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Experimenting with RPA & Low-Code for CRUD Development

Ronan McQuillan
14 min read · Mar 20, 2023

We’ve been having a little in-house debate about combining RPA tools and low-code development - that we decided to put to the test.

Basically, we ran an experiment to see if we can answer two questions:

  1. Can we get an RPA tool to build low-code apps?
  2. Would anyone ever actually want to do that?

See, at their core, low-code and RPA are both meant to save you time - but the tradeoff is that you sacrifice some of the flexibility that you’d get with doing things the old-fashioned way - either performing a task manually or coding an equivalent solution from scratch.

The use cases for both crop up when the value from doing things quicker outweighs the limitations. We want to explore whether there’d ever be a situation where using both in tandem would be a viable option.

Rather than bury the lead, here’s a quick demo of what we put together:

We used a tool called UI.Vision to set up a bot that creates CRUD apps for Postgres in Budibase.

As you can see in the log at the end of the video above, it takes 43.77 seconds to ship a working app. Users give it a name and choose the table in a pre-defined data set that they want to query - and get a working CRUD tool back in under a minute.

So obviously we can, but should you? Frankly, the results are a little inconclusive.

Here’s what we learned.


Like any exploratory piece of content, what follows is an account of what we wanted to investigate, why, the assumptions we carried across, what we built, the issues we encountered along the way, and what we learned from the whole thing.

To parse out the key points:

  • We wanted to investigate if we could usefully use an RPA to automate low-code development tasks.
  • Specifically, we opted to try and get UI.Vision to output Postgres CRUD apps in Budibase, with the minimum number of user prompts.
  • We were able to do so relatively easily, with our solution outputting working tools in under 45 seconds, with only two user prompts.
  • However, to do so securely we’d have to limit ourselves to tables that are contained in data sources that are pre-configured in Budibase as environment variables.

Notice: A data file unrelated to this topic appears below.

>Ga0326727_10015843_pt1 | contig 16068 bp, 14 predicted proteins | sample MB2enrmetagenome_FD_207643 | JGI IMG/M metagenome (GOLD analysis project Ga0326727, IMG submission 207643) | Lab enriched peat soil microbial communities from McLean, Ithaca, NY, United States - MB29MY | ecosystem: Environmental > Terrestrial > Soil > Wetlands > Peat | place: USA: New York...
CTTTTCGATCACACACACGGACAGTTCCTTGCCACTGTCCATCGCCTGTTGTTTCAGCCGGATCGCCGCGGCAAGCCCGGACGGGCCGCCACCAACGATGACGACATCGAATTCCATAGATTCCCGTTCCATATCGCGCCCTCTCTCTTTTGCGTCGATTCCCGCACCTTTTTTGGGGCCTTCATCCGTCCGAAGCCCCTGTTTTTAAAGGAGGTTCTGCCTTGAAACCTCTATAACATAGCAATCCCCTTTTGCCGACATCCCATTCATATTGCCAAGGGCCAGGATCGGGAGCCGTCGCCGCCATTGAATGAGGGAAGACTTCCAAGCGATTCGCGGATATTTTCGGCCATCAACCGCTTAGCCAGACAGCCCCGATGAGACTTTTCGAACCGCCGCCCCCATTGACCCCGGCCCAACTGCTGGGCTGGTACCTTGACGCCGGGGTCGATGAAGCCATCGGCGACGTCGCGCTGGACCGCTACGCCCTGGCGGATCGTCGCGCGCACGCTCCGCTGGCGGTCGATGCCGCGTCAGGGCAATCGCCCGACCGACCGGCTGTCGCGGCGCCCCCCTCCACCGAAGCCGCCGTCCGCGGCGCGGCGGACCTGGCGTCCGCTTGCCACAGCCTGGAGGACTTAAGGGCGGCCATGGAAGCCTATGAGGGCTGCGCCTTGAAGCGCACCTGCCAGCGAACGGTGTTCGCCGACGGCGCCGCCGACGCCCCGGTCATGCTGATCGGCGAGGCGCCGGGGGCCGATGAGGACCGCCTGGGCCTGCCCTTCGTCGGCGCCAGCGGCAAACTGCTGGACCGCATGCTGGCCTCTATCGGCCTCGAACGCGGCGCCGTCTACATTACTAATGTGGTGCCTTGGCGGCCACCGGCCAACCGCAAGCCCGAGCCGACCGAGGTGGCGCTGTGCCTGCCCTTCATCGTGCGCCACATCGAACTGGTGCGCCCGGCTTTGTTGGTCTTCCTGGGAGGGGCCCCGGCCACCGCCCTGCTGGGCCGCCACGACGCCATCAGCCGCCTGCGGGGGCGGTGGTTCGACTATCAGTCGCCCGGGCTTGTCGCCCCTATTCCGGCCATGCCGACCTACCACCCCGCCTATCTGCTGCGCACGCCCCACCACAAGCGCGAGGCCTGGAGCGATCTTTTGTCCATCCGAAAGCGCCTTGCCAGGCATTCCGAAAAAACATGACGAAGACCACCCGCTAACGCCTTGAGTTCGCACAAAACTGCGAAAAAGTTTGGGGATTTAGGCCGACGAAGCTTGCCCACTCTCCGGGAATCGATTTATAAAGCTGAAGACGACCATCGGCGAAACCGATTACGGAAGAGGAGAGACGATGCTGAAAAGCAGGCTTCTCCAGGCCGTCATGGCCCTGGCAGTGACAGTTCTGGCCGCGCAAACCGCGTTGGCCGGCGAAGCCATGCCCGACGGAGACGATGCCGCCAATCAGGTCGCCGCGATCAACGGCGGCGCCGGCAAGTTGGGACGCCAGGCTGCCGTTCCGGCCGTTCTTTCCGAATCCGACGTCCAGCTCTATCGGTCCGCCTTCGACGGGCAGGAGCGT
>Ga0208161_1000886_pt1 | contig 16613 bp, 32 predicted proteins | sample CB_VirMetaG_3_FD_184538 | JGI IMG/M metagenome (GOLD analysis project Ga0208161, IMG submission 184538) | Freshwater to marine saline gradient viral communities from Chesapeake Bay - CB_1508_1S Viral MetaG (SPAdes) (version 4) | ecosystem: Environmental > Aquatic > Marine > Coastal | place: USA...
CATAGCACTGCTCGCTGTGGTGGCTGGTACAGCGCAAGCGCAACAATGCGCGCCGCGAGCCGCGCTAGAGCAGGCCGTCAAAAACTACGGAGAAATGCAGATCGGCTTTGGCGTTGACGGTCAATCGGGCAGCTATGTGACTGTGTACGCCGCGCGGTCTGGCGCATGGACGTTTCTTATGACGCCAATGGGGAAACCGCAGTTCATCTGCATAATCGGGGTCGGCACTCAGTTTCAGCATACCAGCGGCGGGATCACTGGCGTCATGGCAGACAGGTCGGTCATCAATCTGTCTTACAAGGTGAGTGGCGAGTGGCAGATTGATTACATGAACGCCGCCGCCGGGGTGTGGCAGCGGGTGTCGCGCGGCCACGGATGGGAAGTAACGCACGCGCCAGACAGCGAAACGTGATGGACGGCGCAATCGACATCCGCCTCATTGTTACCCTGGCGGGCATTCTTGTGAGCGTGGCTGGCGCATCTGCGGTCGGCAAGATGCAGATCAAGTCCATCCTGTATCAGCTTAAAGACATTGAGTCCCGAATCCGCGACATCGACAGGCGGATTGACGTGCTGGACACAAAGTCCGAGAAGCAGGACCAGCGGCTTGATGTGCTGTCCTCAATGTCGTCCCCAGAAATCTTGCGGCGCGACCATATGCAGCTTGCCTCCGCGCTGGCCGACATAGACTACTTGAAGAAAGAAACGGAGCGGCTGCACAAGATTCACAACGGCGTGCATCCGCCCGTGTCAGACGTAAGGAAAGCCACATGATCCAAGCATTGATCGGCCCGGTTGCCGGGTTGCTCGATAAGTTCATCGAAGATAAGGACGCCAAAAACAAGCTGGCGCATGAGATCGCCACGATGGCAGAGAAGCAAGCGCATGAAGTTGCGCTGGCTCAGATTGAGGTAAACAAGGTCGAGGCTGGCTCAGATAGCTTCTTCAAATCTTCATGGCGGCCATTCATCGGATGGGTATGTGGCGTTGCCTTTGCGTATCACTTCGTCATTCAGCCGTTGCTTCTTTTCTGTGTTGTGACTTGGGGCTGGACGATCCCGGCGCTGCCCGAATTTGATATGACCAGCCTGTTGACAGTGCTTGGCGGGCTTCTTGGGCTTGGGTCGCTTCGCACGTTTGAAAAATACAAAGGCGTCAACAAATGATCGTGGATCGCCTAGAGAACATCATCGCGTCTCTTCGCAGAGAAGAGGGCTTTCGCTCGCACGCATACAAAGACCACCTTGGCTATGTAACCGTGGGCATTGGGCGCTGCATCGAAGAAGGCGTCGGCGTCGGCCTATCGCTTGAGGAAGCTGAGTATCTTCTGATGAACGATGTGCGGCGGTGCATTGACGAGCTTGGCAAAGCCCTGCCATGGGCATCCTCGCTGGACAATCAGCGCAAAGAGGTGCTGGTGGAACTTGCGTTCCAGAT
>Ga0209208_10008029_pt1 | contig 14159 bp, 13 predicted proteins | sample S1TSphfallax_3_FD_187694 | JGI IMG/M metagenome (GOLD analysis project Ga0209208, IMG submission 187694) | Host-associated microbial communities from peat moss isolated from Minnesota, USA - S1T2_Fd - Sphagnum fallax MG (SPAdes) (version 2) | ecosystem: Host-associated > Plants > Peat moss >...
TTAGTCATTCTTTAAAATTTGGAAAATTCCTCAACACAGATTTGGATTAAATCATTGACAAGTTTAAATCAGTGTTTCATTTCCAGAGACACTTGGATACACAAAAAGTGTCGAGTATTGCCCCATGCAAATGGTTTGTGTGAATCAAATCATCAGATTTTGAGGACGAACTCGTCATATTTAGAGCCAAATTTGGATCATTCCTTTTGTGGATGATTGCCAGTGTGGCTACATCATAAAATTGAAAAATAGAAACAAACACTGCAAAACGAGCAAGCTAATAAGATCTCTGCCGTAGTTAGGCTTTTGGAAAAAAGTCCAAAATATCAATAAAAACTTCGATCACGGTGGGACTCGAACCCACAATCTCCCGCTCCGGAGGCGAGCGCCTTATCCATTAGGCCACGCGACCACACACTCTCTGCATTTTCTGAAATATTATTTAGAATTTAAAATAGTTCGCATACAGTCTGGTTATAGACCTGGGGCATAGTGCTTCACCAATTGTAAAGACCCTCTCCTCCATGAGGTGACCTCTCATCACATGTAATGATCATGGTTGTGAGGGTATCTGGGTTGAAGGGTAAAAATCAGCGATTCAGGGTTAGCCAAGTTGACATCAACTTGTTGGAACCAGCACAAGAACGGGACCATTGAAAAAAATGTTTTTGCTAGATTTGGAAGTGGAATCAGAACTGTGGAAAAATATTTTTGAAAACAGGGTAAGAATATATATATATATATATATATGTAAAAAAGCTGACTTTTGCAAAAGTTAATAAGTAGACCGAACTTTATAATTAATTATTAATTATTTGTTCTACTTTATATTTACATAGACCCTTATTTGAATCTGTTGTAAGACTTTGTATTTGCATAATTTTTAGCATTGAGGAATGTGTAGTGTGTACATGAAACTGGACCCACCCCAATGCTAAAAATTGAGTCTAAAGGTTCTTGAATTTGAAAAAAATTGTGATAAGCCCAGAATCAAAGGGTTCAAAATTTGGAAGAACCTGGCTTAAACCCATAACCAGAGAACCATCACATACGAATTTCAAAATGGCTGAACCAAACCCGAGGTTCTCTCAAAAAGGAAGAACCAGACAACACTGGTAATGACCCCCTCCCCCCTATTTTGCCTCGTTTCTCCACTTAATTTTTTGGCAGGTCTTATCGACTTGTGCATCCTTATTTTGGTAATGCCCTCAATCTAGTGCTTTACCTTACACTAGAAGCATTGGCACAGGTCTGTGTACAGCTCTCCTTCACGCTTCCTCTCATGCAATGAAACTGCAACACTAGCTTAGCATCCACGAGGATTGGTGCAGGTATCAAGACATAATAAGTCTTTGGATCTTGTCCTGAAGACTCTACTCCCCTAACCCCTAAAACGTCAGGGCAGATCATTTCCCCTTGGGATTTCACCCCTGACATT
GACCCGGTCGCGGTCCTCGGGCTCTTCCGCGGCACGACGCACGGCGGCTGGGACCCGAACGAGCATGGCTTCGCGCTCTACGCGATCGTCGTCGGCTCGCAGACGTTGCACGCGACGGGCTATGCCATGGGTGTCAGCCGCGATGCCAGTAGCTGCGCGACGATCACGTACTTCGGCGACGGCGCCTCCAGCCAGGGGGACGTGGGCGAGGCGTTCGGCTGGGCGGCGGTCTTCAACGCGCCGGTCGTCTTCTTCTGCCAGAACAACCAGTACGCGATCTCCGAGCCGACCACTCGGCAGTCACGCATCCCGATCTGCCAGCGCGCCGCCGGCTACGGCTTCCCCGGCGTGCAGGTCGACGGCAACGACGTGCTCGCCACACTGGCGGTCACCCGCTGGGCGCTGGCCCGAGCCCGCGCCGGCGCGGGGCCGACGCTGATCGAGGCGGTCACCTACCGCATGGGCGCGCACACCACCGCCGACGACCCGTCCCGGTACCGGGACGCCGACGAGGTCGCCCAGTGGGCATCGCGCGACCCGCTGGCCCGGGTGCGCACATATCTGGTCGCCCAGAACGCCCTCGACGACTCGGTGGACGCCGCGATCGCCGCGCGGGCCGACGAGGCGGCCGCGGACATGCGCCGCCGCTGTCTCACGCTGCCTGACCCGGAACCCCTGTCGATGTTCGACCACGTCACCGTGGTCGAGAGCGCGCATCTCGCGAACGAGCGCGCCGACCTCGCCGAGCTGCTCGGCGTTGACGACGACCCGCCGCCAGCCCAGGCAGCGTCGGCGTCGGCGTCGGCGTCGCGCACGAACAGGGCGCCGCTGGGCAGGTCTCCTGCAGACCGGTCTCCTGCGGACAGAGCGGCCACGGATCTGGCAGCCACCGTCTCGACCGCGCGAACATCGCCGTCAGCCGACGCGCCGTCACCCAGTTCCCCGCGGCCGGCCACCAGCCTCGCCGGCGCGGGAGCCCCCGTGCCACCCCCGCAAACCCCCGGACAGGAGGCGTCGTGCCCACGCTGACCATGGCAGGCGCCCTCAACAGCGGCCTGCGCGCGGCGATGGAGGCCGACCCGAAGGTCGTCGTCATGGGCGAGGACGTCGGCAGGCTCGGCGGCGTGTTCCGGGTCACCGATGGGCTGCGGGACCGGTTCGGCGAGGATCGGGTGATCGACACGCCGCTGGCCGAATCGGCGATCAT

• Automating developments like this only makes sense if you need to ship a large volume of tools that only vary in terms of a handful of defined elements - such as creating similar tools for separate data sources.
  • The kinds of development tasks we could most easily automate with RPA are the ones that are already the fastest and easiest in any given low-code platform.
  • This means that, although we can ship tools faster than we could manually with whatever low-code tool we opted to build our automation around, there’s a very small number of situations (if any) where we’d make significant time savings.

So, we can automate low-code development tasks with RPA but it’s not obvious to us that there are many real-world situations where this would be particularly beneficial.

Here’s the full run-down of our experiment.

Background & assumptions

Let’s think about why we decided to run with a script for making Postgres CRUD tools first.

Obviously, we needed a class of development processes that’s repeatable enough to be automated, but variable enough that businesses need to build a lot of them - so many that it would be worth automating.

CRUD apps are the natural candidates. They basically always do the same thing - with the big point of variation being the data we connect them to. It’s also a use case most internal IT teams will be very familiar with.

In short, we needed a use case that someone could plausibly want to automate and Postgres CRUD tools are as good a candidate as any.

We also had to make a decision about which elements of the build would be pre-configured in the macro and what users could define each time they trigger it.

This is a big decision since it defines the scope of customization that you can achieve each time you use the macro, but it’s also one of the big bottlenecks in terms of how quickly we can output tools with RPA. The more prompts we require, the longer the whole thing takes.